6. Sarode SC, Sarode GS. Burning sensation in oral submucous fibrosis and its possible association with mucin secreted by affected minor salivary glands. Oral Oncol 2013;49(4):e16–e17. DOI: 10.1016/j.oraloncology.2013.01.004.
  7. Sarode GS, Sarode SC, Gadbail A, et al. Localized peripheral autonomous neuropathy and dysfunctional myoepithelial cells: a novel hypothesis for xerostomia in oral submucous fibrosis. Med Hypotheses 2020;144:109998. DOI: 10.1016/j.mehy.2020.109998.
  8. Warnakulasuriya S. Clinical features and presentation of oral potentially malignant disorders. Oral Surg Oral Med Oral Pathol Oral Radiol 2018;125(6):582–590. DOI: 10.1016/j.oooo.2018.03.011.
  9. Kumar LB, Mathew P, Madhavan N, et al. Evaluation of mast cells and burning sensation in various stages of oral submucous fibrosis. J Oral Biol Craniofac Res 2020;10(4):430–434. DOI: 10.1016/j.jobcr.2020.07.005.
  10. Liem RS, van Willigen JD. Ultrastructure of intra-epithelial nerve endings in the hard palate of the rat, Rattus norvegicus. Arch Oral Biol 1985;30(6):461–466. DOI: 10.1016/0003-9969(85)90090-1.
  11. Watanabe IS. Ultrastructures of mechanoreceptors in the oral mucosa. Anat Sci Int 2004;79(2):55–61. DOI: 10.1111/j.1447-073x.2004.00067.x.
  12. Pindborg JJ. Oral submucous fibrosis as a precancerous condition. J Dent Res 1966;45(3):546–553. DOI: 10.1177/00220345660450031701.
  13. Rangnathan K, Mishra G. An overview of classification schemes for oral submucous fibrosis. J Oral Maxillofac Pathol 2006;10:55–58.
  14. Heller GZ, Manuguerra M, Chow R. How to analyze the visual analogue scale: myths, truths and clinical relevance. Scand J Pain 2016;13(1):67–75. DOI: 10.1016/j.sjpain.2016.06.012.
  15. Barrêtto Ede P, Ferreira e Ferreira E, Pordeus IA. Evaluation of toothache severity in children using a visual analogue scale of faces. Pediatr Dent 2004;26(6):485–491.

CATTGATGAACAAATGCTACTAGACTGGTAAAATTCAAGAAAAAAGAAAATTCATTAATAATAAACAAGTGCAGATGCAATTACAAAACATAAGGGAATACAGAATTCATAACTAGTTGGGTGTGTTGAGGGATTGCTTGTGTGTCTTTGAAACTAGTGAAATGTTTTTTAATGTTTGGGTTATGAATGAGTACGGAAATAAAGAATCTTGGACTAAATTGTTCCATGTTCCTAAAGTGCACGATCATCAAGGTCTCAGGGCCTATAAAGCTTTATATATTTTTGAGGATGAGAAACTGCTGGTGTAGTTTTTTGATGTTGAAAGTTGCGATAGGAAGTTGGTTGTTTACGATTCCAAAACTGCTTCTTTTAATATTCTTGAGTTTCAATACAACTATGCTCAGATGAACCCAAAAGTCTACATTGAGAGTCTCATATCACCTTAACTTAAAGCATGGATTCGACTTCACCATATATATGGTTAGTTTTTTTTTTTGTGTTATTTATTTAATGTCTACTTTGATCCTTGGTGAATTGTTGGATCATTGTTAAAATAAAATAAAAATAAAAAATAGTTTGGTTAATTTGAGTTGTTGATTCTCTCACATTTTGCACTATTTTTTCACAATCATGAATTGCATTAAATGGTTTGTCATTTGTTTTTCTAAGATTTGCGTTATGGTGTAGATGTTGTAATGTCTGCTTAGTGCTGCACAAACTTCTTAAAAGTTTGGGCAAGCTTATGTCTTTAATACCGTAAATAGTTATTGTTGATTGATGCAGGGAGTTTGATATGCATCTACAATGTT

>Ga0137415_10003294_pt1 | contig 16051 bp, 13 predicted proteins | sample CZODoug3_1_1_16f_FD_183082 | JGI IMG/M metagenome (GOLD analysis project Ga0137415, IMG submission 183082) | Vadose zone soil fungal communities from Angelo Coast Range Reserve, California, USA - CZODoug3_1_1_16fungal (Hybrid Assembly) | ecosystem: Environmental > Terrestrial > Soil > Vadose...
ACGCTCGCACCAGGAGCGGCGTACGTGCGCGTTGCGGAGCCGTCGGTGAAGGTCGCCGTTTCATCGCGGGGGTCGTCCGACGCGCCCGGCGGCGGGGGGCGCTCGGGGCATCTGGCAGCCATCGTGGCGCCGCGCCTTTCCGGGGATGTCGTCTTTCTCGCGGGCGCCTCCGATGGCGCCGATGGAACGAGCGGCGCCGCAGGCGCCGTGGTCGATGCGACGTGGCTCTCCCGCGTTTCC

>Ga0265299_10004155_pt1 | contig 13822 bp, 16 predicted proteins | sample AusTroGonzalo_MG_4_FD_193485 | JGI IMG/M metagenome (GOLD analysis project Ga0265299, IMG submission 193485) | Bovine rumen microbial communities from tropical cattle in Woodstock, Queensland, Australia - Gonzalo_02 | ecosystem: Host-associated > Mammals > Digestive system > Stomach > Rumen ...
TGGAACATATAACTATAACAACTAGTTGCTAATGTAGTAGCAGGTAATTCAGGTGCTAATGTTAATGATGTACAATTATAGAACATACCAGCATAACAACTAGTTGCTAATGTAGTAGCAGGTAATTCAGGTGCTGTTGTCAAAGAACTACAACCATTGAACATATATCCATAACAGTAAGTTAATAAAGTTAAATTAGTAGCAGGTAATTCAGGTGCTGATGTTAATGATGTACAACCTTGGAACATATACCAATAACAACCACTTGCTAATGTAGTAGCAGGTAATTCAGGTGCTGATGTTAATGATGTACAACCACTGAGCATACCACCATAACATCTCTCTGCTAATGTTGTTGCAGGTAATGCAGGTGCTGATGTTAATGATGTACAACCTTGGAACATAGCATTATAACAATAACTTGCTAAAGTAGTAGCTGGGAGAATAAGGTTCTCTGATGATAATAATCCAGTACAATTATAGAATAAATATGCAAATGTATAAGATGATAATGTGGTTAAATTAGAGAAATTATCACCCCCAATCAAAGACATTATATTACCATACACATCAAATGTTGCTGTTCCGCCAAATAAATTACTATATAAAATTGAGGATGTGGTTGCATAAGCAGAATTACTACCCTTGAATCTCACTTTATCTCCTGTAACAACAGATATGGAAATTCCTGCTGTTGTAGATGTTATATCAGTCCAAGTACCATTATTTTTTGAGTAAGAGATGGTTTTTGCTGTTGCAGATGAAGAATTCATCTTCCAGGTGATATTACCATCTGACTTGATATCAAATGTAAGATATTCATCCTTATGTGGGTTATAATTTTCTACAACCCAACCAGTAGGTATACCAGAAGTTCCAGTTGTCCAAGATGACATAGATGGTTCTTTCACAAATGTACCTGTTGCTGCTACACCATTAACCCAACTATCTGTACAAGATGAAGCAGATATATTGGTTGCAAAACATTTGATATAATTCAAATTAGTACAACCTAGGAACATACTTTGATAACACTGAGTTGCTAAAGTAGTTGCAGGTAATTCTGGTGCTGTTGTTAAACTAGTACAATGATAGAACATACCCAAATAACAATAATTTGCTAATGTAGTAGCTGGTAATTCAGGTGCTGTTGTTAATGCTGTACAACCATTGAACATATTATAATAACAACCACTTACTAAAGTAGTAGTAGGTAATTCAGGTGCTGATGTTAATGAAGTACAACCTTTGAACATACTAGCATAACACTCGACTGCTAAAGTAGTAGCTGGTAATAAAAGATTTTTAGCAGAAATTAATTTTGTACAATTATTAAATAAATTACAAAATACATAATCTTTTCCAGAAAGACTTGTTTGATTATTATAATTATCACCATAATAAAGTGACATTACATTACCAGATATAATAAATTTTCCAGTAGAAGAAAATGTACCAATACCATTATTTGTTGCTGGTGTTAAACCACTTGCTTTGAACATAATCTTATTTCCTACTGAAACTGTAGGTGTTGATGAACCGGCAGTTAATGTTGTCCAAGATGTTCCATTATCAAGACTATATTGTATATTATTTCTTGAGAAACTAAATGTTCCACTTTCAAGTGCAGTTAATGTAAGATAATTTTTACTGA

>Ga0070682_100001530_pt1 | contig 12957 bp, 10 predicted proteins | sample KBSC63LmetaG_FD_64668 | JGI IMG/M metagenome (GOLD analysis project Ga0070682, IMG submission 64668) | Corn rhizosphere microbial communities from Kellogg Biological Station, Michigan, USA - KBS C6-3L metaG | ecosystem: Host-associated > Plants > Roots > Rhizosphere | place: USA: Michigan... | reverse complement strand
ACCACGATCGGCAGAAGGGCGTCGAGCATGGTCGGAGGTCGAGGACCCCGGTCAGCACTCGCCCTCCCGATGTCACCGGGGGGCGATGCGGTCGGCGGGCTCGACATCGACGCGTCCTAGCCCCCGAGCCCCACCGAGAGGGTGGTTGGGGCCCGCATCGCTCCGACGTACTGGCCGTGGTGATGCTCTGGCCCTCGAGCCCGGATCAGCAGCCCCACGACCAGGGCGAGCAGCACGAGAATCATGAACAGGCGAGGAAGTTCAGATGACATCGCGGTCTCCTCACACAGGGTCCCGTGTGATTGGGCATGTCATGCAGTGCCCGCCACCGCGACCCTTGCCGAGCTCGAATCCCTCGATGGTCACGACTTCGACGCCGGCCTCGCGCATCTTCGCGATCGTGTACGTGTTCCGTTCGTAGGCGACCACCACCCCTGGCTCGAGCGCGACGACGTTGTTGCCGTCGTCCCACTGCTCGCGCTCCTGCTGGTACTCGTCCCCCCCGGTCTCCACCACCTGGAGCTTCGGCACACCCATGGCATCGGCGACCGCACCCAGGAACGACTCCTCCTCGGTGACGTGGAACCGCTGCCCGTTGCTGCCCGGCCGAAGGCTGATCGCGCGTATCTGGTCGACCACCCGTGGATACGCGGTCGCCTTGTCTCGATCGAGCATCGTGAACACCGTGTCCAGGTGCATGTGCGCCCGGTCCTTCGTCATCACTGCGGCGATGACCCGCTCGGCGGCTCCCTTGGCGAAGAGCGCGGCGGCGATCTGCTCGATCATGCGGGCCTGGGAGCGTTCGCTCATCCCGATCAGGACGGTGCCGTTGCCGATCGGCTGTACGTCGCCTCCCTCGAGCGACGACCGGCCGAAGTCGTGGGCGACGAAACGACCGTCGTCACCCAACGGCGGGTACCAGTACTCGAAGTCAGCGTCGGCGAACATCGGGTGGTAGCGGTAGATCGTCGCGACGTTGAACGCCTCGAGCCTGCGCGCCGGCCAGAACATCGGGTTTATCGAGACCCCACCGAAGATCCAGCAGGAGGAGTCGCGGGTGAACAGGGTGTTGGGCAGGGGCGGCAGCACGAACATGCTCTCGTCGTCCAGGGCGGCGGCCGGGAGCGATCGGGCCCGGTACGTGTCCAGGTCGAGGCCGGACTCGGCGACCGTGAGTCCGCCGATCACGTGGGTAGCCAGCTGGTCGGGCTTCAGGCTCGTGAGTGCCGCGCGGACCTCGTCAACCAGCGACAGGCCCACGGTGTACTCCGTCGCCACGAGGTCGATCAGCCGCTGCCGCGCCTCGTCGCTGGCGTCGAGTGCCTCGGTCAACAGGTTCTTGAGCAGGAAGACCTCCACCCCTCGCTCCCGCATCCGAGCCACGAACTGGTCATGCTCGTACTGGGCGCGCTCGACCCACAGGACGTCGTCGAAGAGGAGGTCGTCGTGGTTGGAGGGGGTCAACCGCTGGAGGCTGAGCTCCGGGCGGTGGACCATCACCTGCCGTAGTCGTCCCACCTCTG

16. Pedersen A. Psychologic stress and recurrent aphthous ulceration. J Oral Pathol Med 1989;18(2):119–122. DOI: 10.1111/j.1600-0714.1989.tb00747.x.
  17. Mehdipour M, Taghavi Zenouz A, Farnam A, et al. The relationship between anger expression and its indices and oral lichen planus. Chonnam Med J 2016;52(2):112–116. DOI: 10.4068/cmj.2016.52. 2.112.
  18. Tamási B, Brodszky V, Péntek M, et al. Validity of the EQ-5D in patients with pemphigus vulgaris and pemphigus foliaceus. Br J Dermatol 2019;180(4):802–809. DOI: 10.1111/bjd.16883.
  19. Rai A, Kaur M, Gombra V, et al. Comparative evaluation of curcumin and antioxidants in the management of oral submucous fibrosis. J Investig Clin Dent 2019;10(4):e12464. DOI: 10.1111/jicd.12464.
  20. Mahato B, Prodhan C, Mandal S, et al. Evaluation of efficacy of curcumin along with lycopene and piperine in the management of oral submucous fibrosis. Contemp Clin Dent 2019;10(3):531–541. DOI: 10.4103/ccd.ccd_937_18.
  21. Lanjekar AB, Bhowate RR, Bakhle S, et al. Comparison of efficacy of topical curcumin gel with triamcinolone-hyaluronidase gel individually and in combination in the treatment of oral submucous fibrosis. J Contemp Dent Pract 2020;21(1):83–90. DOI: 10.5005/jp-journals-10024-2726.
  22. Cai X, Yao Z, Liu G, et al. Oral submucous fibrosis: a clinicopathological study of 674 cases in China. J Oral Pathol Med 2019;48(4):321–325. DOI: 10.1111/jop.12836.
  23. Arakeri G, Rai KK, Hunasgi S, et al. Oral submucous fibrosis: an update on current theories of pathogenesis. J Oral Pathol Med 2017;46(6):406–412. DOI: 10.1111/jop.12581.
  24. Sarode SC, Chaudhary M, Gadbail A, et al. Dysplastic features relevant to malignant transformation in atrophic epithelium of oral submucous fibrosis: a preliminary study. J Oral Pathol Med 2018;47(4):410–416. DOI: 10.1111/jop.12699.
  25. Teruel A, Patel S. Burning mouth syndrome: a review of etiology, diagnosis, and management. Gen Dent 2019;67(2):24–29.
PDF Share
PDF Share

© Jaypee Brothers Medical Publishers (P) LTD.